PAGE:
Mustapha Oujaoura, Brahim Minaoui and Mohammed Fakir

(pages 207-226) DOI: 10.15579/gcsr.vol1.ch10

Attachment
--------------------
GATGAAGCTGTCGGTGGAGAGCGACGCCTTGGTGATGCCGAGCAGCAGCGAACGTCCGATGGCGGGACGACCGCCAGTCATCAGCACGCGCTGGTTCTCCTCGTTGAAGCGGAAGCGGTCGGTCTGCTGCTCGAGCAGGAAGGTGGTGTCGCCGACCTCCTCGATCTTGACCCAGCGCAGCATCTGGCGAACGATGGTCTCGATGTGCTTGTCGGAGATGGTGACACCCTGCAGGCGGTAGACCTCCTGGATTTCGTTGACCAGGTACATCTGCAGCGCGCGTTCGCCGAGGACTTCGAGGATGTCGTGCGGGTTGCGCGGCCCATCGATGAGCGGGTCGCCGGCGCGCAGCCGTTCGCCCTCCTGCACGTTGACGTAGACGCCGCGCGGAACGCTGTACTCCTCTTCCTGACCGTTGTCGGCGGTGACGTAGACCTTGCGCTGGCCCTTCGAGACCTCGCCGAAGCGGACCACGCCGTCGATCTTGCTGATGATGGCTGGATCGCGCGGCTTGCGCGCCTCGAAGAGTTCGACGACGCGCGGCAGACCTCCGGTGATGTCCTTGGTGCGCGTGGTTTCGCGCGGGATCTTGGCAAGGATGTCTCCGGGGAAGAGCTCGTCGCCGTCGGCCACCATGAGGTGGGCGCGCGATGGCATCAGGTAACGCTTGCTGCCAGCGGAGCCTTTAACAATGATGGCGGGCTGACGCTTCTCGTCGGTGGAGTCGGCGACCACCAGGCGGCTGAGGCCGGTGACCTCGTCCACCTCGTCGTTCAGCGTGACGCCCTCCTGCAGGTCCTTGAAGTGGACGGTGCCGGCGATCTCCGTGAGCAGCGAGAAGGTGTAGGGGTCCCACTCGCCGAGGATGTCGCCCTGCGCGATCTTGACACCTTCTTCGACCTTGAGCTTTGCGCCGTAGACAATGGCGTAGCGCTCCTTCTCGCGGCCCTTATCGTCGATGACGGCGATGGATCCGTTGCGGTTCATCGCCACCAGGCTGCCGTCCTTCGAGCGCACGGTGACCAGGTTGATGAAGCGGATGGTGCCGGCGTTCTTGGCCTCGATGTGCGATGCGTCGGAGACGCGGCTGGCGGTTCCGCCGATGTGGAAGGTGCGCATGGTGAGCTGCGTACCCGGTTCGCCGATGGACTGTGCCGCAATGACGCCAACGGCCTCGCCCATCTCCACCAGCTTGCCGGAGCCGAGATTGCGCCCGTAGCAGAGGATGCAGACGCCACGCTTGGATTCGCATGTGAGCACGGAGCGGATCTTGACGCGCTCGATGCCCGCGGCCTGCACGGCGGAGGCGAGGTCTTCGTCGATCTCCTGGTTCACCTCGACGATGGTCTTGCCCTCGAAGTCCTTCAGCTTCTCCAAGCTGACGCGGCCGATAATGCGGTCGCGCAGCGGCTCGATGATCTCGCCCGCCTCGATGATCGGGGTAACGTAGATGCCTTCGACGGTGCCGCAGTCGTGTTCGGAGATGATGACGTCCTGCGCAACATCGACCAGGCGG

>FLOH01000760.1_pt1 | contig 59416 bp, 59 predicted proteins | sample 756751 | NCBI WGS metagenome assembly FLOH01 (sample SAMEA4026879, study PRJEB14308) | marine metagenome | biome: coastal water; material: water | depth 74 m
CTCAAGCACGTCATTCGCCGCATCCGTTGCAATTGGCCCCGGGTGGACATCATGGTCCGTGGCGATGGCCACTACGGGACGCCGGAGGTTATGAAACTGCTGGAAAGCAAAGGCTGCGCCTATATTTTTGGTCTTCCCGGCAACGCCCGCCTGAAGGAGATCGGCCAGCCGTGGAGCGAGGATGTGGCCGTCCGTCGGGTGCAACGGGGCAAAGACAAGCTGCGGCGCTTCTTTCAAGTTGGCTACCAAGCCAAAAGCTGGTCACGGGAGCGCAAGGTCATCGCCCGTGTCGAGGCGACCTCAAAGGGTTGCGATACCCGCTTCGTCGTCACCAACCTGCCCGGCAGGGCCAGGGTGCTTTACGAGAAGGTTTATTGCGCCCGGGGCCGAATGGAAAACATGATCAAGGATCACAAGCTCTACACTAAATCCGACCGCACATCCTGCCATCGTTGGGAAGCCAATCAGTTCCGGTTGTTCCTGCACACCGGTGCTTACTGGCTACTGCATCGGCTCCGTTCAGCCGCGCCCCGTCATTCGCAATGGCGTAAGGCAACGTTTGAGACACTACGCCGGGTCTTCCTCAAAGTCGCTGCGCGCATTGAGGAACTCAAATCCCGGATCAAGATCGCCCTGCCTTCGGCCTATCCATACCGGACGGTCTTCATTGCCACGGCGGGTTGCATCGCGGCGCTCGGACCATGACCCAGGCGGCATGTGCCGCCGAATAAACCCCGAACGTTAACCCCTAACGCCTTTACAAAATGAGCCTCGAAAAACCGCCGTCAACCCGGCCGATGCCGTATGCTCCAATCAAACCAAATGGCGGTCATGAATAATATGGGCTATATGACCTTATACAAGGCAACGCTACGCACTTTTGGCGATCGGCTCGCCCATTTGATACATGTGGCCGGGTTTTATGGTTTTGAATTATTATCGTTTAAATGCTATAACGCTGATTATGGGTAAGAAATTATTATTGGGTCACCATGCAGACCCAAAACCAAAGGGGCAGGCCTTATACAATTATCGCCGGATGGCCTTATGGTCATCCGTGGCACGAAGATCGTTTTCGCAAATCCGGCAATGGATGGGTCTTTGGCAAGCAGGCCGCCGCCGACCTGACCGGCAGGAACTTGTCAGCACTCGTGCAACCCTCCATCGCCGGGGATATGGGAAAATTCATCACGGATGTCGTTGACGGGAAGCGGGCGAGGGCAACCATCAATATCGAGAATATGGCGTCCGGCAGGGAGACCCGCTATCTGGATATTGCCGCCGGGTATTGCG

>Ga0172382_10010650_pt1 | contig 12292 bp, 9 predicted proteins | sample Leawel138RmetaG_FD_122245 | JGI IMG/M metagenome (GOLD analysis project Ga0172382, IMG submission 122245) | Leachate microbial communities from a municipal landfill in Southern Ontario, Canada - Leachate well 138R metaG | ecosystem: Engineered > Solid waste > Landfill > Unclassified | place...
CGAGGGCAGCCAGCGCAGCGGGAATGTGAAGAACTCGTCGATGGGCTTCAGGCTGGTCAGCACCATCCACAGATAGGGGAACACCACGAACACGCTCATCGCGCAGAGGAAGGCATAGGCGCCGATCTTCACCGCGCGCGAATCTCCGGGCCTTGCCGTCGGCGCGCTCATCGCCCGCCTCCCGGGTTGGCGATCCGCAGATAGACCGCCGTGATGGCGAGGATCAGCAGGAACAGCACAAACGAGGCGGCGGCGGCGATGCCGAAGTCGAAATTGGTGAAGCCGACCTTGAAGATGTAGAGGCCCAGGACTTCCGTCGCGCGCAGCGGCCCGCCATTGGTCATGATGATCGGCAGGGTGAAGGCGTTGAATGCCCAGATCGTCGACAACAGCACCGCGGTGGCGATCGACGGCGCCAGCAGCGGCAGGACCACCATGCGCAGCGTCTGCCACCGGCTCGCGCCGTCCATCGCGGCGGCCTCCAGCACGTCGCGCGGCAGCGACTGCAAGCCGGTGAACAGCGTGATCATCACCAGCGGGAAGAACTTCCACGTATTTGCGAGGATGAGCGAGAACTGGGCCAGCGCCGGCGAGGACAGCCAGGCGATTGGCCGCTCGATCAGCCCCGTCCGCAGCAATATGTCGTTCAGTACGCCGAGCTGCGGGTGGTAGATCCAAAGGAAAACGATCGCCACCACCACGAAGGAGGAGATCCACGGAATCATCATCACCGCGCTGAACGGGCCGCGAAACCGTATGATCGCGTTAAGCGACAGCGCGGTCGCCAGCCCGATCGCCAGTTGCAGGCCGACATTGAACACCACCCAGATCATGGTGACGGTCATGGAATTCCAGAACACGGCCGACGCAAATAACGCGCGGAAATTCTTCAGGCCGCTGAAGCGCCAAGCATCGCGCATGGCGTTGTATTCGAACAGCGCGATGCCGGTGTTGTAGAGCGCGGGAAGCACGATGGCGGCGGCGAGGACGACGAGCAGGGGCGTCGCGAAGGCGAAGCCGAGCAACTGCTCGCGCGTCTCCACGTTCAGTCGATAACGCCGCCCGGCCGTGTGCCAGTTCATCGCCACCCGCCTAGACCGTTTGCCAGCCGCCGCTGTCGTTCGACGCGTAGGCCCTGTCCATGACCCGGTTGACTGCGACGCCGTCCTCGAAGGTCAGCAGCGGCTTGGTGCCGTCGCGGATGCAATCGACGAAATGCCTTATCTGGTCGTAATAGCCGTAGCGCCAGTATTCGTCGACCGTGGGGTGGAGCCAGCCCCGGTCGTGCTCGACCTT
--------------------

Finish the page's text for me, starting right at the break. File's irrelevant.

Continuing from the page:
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The rapid growth of the Internet and multimedia information has generated a need for technical indexing and searching of multimedia information, especially in image retrieval. Image searching systems have been developed to allow searching in image databases. However, these systems are still inefficient in terms of semantic image searching by textual query. To perform semantic searching, it is necessary to be able to transform the visual content of the images (colours, textures, shapes) into semantic information. This transformation, called image annotation, assigns a legend or keywords to a digital image. The traditional methods of image retrieval rely heavily on manual image annotation which is very subjective, very expensive and impossible given the size and the phenomenal growth of currently existing image databases. Therefore it is quite natural that the research has emerged in order to find a computing solution to the problem. It is thus that research work has quickly bloomed on the automatic image annotation, aimed at reducing both the cost of annotation and the semantic gap between semantic concepts and digital low-level features. One of the approaches to deal with image annotation is image classification. From the segmented image, the feature vector is calculated and fed to the classifier in order to choose the appropriate keyword for each region that represents the image content. In this chapter, the use of Hu, Zernike and Legendre moments as feature extraction will be presented.